Thank you to Trish, Katie and Leslie for sharing their stories here, on Despite Pain.

Facts and statistics from Rare Disease Day and Global Genes .

73 thoughts on “Why We Need to Support Rare Disease Day

      1. Ami

        No pain, it means my spinal cord became inflamed. I had to learn to sit up, stand and walk again. I also have Ataxia which makes walking difficult but I am able to walk a few feet with a walking frame. I wrote about my 9 month hospital stay, last year, on my blog and all the progress I made. I hope you’re coping as well as can be ❤

        Liked by 1 person

  1. Bobbi

    I have a rare family. My mom, both of my kid’s and myself have Ehlers Danlos syndrome. My oldest child also has Hirschsprung’s disease. My older sister has Chiari malformation, as does her oldest daughter. All 3 of my sister kids also have autism.

    Liked by 1 person

      1. Wendi Travis

        I was diagnosed with trigeminal neuralgia and genticulate neuralgia 10 years ago. I was blessed to work for an amazing doctor who came up with the diagnosis of Tic Douloureux because as I was crying about the pain, my face was in complete spasm. Many changed medications and a brain surgery have gotten me through but at 47 its hard to think about another 20 years of dealing with this hell. I’m divorced, my children are college age. Plan on moving this year. I’m hoping getting out of the N.Y. cold will help.

        Liked by 1 person

  2. Katie DeVere

    Hi
    My son just received a liver transplant after being listed for 3 years. My son was born with a very disease named Crigler-Najjar there are only about 150 people in the world that have this disease. It is true how hard it is living with a rare disease. We were misdiagnosed so many times. Finally researching on our own when our son got so sick we found a wonderful life saving place, Clinic for Special Children, in Strasburg Pa. They teamed together medically with Pittsburgh at UPMC Childrens Hospital and they performed our sons transplant just 4 months ago! Our story is very long as you have probably experienced yourself. But don’t give up there is help out there! Just have to keep researching and never stop because you deserve respect and to be listened to by the Medical community and you will find help!! Bless you All love Katie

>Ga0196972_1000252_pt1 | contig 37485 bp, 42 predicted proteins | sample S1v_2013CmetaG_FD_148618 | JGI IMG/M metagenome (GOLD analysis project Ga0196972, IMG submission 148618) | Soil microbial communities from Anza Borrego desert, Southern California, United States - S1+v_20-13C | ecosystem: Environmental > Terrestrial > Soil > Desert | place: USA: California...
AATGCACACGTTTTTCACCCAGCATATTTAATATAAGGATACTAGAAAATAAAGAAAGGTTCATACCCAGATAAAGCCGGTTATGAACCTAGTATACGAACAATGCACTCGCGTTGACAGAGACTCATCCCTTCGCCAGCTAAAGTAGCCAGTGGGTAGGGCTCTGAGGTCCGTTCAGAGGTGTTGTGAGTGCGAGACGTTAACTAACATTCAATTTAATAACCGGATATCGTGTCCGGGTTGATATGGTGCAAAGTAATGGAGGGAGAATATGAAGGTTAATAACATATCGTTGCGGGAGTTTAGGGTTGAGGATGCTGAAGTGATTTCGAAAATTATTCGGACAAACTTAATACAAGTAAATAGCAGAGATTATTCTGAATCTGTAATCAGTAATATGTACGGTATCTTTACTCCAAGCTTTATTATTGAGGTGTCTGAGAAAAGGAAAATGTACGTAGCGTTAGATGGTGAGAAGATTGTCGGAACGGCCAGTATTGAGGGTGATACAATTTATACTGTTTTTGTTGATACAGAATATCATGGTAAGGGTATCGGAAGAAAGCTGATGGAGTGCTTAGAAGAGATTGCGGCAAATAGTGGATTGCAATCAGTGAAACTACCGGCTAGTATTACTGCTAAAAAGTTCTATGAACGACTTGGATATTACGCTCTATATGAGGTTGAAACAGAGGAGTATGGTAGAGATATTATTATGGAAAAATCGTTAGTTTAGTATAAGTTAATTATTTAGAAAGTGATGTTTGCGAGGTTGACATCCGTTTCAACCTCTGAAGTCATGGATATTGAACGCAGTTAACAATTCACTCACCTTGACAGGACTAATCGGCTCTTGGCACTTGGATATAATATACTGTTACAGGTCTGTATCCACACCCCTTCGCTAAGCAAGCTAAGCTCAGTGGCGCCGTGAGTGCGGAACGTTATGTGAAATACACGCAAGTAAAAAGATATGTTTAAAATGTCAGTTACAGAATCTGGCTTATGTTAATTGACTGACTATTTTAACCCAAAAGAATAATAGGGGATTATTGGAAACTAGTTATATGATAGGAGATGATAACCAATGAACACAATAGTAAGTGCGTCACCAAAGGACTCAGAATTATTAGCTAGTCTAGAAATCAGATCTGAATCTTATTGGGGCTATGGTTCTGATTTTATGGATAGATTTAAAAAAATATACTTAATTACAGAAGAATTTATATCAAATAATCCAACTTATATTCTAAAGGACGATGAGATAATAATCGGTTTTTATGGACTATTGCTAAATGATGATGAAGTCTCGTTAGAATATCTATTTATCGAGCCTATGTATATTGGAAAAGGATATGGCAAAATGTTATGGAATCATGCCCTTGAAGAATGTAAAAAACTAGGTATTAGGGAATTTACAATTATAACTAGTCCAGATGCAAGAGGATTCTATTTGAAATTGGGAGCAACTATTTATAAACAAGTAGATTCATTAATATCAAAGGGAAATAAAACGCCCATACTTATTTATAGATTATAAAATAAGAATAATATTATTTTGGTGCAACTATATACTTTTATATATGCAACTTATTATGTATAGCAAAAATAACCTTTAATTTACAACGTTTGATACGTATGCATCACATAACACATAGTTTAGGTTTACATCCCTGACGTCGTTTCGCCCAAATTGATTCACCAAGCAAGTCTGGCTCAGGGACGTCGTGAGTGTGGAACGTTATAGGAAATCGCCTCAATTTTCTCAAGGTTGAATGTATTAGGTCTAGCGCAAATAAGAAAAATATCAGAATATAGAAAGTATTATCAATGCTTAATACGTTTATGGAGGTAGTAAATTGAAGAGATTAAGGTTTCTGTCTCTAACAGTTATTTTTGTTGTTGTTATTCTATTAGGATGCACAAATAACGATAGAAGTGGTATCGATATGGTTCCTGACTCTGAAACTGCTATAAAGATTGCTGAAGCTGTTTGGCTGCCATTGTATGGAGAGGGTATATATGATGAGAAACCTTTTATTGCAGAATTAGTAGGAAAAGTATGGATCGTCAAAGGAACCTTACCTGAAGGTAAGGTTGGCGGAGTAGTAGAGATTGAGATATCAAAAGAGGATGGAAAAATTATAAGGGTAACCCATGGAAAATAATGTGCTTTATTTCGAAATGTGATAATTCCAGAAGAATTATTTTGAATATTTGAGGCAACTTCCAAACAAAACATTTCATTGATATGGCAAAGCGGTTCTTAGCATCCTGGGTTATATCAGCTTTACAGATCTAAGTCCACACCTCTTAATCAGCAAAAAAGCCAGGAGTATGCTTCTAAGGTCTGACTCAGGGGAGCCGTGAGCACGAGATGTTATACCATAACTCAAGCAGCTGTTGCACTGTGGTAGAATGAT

Liked by 1 person

    1. So sorry to hear about your son, I hope he is doing well since receiving the liver transplant. Getting a diagnosis can be so difficult and patients do need to research so much. Best wishes.

      Like

      1. Lindsay Rae

        I did not know about Rare Disease Day. This was a very interesting post, and definitely deserving of more awareness! It must be so difficult to live with rare conditions that can take years to diagnose. I can see why the spread of awareness is so important for these situations. I will be sharing this post on twitter.

        Liked by 1 person

  3. Alessandra Hey

    My partner has trigeminal neuralgia, has been on a cocktail of meds that haven’t worked and 3 operations, and she’s still in pain. The first 6 months were horrendous, she couldn’t sleep, eat,drink, shower or talk. I have to decipher sign language and grunts as to what she wanted. I felt/feel useless because I wish I could take it away from her because not only does she have TN she also has TMJ on the same side. They don’t call this the suicide disease for nothing I can assure you.

    Like

    1. I’m very sorry that your partner has trigeminal neuralgia. It can be difficult to find the right meds or treatment. Don’t give up hope though. There are many meds out there, and research is always being done.

      Like

  4. It is terrible how little is done with these rare diseases. Often times pharma may not put money towards these conditions because they affect a small population. The flip side is that many of the medications to treat these conditions are expensive. It’s important that people support Rare Disease Day and keep shedding light on some of these terrible conditions.

    Liked by 1 person

  5. lforsythe7040

    It is very important for these rare diseases to become better known. The FDA has a program for drugs to treat rare diseases. It’s designed to help motivate manufacturers to research and produce new drugs to treat these conditions even though they will only help a small group of people. However, there is still a large financial requirement to develop these treatments.